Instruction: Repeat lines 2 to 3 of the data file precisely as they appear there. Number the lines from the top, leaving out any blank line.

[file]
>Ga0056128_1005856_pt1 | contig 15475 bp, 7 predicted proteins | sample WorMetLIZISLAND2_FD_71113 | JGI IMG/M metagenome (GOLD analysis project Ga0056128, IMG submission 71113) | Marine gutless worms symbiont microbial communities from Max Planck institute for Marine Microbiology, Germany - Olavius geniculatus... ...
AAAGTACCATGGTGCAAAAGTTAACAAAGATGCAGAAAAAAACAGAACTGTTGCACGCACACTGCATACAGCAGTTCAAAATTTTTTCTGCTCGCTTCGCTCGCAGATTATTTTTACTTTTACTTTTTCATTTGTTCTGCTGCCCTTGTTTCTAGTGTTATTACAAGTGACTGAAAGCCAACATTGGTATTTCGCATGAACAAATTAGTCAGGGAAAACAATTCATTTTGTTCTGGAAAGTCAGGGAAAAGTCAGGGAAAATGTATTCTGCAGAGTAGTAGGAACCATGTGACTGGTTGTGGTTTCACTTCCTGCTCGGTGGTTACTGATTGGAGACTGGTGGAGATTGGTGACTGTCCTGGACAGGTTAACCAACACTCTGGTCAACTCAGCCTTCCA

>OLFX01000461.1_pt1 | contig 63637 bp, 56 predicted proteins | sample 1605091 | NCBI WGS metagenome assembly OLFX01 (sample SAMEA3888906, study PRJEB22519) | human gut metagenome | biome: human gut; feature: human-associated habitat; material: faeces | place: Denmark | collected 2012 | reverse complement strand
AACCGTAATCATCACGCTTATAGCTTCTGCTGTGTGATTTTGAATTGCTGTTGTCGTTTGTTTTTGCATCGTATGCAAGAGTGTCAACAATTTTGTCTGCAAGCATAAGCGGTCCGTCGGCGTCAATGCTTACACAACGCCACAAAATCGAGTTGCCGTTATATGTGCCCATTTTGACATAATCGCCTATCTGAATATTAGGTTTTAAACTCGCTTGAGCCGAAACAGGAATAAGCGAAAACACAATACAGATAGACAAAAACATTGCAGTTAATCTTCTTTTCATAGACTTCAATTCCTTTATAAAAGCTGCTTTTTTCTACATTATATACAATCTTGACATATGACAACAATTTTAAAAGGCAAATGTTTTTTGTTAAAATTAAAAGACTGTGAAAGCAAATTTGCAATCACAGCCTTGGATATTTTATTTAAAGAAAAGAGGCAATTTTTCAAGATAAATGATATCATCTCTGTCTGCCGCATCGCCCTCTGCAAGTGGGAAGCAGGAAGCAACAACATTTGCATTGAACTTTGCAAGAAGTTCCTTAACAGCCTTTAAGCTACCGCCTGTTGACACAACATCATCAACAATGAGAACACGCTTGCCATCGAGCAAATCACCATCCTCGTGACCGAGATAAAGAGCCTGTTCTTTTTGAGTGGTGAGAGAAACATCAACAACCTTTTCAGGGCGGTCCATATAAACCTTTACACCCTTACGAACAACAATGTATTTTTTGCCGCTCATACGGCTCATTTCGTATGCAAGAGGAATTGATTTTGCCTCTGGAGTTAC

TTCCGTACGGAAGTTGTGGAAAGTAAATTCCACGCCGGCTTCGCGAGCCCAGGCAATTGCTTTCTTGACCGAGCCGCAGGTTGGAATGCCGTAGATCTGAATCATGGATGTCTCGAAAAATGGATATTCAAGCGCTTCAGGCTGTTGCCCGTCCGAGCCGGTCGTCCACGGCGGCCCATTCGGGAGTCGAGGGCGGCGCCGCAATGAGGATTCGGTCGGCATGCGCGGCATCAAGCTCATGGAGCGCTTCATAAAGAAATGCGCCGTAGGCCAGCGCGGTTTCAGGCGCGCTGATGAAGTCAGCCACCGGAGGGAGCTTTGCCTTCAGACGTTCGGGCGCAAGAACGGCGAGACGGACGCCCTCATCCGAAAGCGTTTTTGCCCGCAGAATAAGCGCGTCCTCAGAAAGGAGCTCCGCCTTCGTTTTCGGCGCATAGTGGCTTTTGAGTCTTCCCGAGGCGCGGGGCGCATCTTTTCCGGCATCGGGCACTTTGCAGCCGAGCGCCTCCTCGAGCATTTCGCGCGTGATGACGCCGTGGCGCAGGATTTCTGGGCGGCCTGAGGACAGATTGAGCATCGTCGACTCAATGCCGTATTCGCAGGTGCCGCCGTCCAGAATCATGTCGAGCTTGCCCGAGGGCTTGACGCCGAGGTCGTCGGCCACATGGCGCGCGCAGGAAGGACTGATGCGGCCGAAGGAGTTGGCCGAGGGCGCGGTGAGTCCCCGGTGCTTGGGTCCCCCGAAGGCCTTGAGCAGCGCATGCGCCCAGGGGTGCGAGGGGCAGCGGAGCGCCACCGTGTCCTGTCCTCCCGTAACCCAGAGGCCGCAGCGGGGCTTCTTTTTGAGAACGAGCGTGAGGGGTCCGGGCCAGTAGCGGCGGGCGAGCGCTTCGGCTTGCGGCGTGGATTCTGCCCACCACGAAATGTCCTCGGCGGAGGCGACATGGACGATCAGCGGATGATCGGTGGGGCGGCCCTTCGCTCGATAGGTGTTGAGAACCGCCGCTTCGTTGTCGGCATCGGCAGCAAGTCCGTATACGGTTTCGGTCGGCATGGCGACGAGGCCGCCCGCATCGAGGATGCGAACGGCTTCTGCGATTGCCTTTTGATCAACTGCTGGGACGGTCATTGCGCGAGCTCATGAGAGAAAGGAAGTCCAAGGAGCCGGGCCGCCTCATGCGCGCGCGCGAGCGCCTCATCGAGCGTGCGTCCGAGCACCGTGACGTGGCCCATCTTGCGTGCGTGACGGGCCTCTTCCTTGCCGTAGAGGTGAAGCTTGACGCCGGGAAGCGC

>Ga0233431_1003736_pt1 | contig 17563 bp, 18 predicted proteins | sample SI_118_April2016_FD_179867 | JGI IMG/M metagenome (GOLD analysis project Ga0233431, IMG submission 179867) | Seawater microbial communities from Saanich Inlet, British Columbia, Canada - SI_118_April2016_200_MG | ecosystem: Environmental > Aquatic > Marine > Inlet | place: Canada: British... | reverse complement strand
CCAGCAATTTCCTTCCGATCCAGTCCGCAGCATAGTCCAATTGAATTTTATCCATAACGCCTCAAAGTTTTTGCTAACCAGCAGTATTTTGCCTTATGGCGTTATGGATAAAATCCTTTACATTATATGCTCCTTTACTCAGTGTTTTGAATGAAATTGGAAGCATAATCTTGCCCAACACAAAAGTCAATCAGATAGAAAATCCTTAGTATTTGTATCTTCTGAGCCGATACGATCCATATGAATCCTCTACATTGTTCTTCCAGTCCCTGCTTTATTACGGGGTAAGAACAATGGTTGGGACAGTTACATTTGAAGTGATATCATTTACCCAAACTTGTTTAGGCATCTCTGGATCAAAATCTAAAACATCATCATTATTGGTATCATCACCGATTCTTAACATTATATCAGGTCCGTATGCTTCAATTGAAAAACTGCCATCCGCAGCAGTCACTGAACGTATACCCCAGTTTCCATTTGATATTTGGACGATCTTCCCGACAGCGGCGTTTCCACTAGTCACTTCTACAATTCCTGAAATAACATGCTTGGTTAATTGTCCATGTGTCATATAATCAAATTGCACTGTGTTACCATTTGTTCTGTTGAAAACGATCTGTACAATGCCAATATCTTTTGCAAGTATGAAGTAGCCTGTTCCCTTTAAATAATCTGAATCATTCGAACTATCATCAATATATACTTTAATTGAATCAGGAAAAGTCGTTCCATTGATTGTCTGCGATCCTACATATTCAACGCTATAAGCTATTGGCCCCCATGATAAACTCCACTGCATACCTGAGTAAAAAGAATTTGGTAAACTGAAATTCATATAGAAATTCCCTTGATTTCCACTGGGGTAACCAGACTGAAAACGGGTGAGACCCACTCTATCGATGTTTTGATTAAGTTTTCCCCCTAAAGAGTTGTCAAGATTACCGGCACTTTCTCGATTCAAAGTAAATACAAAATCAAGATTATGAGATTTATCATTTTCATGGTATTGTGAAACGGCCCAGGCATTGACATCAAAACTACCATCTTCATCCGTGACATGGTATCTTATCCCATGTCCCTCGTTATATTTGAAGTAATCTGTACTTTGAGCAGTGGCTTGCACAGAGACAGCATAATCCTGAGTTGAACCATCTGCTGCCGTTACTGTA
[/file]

AAAGTACCATGGTGCAAAAGTTAACAAAGATGCAGAAAAAAACAGAACTGTTGCACGCACACTGCATACAGCAGTTCAAAATTTTTTCTGCTCGCTTCGCTCGCAGATTATTTTTACTTTTACTTTTTCATTTGTTCTGCTGCCCTTGTTTCTAGTGTTATTACAAGTGACTGAAAGCCAACATTGGTATTTCGCATGAACAAATTAGTCAGGGAAAACAATTCATTTTGTTCTGGAAAGTCAGGGAAAAGTCAGGGAAAATGTATTCTGCAGAGTAGTAGGAACCATGTGACTGGTTGTGGTTTCACTTCCTGCTCGGTGGTTACTGATTGGAGACTGGTGGAGATTGGTGACTGTCCTGGACAGGTTAACCAACACTCTGGTCAACTCAGCCTTCCA

>OLFX01000461.1_pt1 | contig 63637 bp, 56 predicted proteins | sample 1605091 | NCBI WGS metagenome assembly OLFX01 (sample SAMEA3888906, study PRJEB22519) | human gut metagenome | biome: human gut; feature: human-associated habitat; material: faeces | place: Denmark | collected 2012 | reverse complement strand